Windows Vista is known for its much higher resource requirements than Windows XP, such as needing a minimum of 2GB of RAM, a fast processor, and a recent video card. That's why most analysts suggest that a Vista deployment be paired with a hardware refresh.
"We encourage customers to integrate these two cycles," says Jeff Dimock, vice president of Microsoft solutions at the IT consultancy Dimension Data Americas.
The goal is to confine the user and IT disruption, and to avoid the performance and compatibility issues that older hardware can have with Vista, adds Gartner analyst Michael Silver. (A possible exception: PCs less than a year old could be Vista upgrade candidates, Dimock says.)
Capacitor manufacturer Kemet followed this integrated-cycle approach in its Vista deployment, notes Global Infrastructure Manager Jeff Padgett, who began planning his Vista upgrade 18 months ago, several months before the first version was available to businesses. Because the company was already planning an upgrade of its 5,600 desktop PCs and 2,000 laptops when Vista's availability became clear, Padgett decided to combine the OS and hardware upgrade into one IT migration plan, not treat them as separate projects. (To be safe and to keep on schedule, he did install XP on new systems deployed in the first year of the hardware refresh, knowing that they would all support Vista when he was ready to bring it on board, which he plans to do this spring after ensuring application compatibility.)
Gary Wilhelm is following a similar strategy at the Englewood Hospital Medical Center in New Jersey, where he is the hospital's business and systems financial manager (a combination of CTO and CFO). For Wilhelm, the gating factor on deploying Vista was also software compatibility: The Encentuate single-sign-on software that the hospital uses was only recently updated to support Vista and is now being tested, notes Wilhelm.
Unlike Kemet's Padgett, Wilhelm will not upgrade the Vista-capable hardware he bought last year; instead, he'll keep those on XP until they are replaced in 2010, from now on the hospital's normal three-year hardware refresh cycle. "I didn't want to spend the time," he says. But with the SSO issue all but resolved, Wilhelm plans on bringing Vista into the hospital with the next department scheduled for a hardware refresh -- the 100 or so nursing floor computers will all run Vista later this year, he notes.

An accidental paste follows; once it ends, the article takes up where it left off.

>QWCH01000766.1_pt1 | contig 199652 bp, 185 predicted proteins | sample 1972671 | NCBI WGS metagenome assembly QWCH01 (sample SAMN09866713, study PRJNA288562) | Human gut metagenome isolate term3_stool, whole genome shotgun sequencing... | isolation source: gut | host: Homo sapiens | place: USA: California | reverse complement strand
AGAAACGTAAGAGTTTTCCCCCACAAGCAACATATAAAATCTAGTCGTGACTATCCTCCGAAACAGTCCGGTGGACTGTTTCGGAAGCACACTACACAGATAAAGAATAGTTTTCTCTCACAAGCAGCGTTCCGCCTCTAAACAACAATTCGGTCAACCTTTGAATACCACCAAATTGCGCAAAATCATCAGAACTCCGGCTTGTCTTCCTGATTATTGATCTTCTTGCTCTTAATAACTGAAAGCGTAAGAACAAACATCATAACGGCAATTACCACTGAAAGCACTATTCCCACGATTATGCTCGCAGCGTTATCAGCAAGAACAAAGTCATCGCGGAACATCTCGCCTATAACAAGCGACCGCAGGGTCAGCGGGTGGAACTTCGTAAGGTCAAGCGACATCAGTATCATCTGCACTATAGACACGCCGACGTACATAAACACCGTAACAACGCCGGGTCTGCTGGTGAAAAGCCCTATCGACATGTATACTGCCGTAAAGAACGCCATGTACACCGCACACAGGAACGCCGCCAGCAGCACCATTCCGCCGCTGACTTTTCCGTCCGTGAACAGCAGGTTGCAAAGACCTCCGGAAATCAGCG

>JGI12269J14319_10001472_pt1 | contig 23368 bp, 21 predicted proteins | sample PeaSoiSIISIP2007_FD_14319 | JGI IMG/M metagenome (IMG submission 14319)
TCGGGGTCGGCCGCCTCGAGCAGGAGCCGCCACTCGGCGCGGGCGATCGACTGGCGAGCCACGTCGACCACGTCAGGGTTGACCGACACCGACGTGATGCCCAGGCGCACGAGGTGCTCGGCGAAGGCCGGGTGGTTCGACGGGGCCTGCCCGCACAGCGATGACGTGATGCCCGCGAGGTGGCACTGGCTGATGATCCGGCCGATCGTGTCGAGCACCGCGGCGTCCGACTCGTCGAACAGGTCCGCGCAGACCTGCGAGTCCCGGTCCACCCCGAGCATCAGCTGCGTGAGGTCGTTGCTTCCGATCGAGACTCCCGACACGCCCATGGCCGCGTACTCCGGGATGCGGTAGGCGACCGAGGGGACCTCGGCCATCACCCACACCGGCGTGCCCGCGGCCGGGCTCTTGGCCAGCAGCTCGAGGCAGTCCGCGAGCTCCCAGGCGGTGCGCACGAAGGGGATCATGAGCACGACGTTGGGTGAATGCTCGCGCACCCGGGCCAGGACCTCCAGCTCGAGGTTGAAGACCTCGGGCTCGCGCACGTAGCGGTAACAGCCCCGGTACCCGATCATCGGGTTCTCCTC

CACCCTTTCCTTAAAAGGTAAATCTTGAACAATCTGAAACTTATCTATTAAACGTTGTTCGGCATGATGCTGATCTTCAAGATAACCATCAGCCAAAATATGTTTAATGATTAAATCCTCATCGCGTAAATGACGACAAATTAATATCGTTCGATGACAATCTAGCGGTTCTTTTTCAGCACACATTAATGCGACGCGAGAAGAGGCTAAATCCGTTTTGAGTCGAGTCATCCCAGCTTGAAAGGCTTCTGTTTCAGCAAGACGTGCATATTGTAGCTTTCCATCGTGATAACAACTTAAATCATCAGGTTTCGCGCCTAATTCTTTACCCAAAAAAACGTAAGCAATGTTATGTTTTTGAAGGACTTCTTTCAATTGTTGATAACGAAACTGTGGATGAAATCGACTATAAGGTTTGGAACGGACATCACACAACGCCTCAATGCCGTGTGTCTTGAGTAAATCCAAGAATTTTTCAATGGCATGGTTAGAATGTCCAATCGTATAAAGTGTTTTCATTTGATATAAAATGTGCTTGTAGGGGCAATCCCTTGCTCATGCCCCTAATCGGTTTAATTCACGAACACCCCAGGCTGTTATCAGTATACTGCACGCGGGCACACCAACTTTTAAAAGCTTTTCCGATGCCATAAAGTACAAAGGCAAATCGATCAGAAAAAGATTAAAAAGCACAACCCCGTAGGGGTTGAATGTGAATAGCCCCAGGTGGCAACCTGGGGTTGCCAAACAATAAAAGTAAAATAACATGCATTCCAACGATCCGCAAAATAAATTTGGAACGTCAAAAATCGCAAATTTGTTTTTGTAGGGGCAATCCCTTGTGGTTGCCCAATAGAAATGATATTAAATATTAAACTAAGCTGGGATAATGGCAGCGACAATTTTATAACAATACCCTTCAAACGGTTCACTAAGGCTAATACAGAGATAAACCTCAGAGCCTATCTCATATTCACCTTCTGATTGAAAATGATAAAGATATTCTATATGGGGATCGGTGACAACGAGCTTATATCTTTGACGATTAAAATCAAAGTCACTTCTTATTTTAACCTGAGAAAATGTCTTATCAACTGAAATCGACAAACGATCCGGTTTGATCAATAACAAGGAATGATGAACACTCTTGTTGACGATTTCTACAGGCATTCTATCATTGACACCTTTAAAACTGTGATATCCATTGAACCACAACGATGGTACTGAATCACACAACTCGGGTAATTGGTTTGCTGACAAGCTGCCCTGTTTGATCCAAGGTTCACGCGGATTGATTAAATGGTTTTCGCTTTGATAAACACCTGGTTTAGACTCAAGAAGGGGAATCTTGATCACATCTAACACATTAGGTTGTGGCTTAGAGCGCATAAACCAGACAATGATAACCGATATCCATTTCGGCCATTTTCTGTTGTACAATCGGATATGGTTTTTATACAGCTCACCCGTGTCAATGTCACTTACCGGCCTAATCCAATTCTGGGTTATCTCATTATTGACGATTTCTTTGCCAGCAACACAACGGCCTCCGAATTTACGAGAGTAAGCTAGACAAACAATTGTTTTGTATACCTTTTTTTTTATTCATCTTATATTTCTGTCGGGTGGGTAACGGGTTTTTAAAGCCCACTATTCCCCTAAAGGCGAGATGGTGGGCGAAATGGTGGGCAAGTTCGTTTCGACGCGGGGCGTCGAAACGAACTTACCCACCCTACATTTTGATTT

In both cases, IT can handle having two OSes to support because the PCs in each department run one OS. This means the support team has a consistent environment for each user group, minimizing the complexity.
The YMCA Milwaukee is taking a different strategy. It doesn't have a regular refresh cycle for its equipment; instead it brings in new hardware as new employees come on board, says IT director David Fritzke. He had considered "downgrading" the new Vista laptops to Windows XP so he could do an all-at-once upgrade later on, but that plan turned out not to be viable. The reason: The generic "downgraded" XP installations didn't run as well as the OEM-tuned Vista installations -- and there were, of course, no tuned XP installation discs from the OEM for these new Vista-oriented laptops. Fortunately, Fritzke could handle a mix of Vista and XP systems even in the same departments because the number of laptops involved -- 130 -- is small. (Fritzke is moving the YMCA's 520 desktop PCs completely to Windows Server-provisioned thin clients on Linux-based terminals, so there will be no individual configurations to support.)
The Vista deployment guide: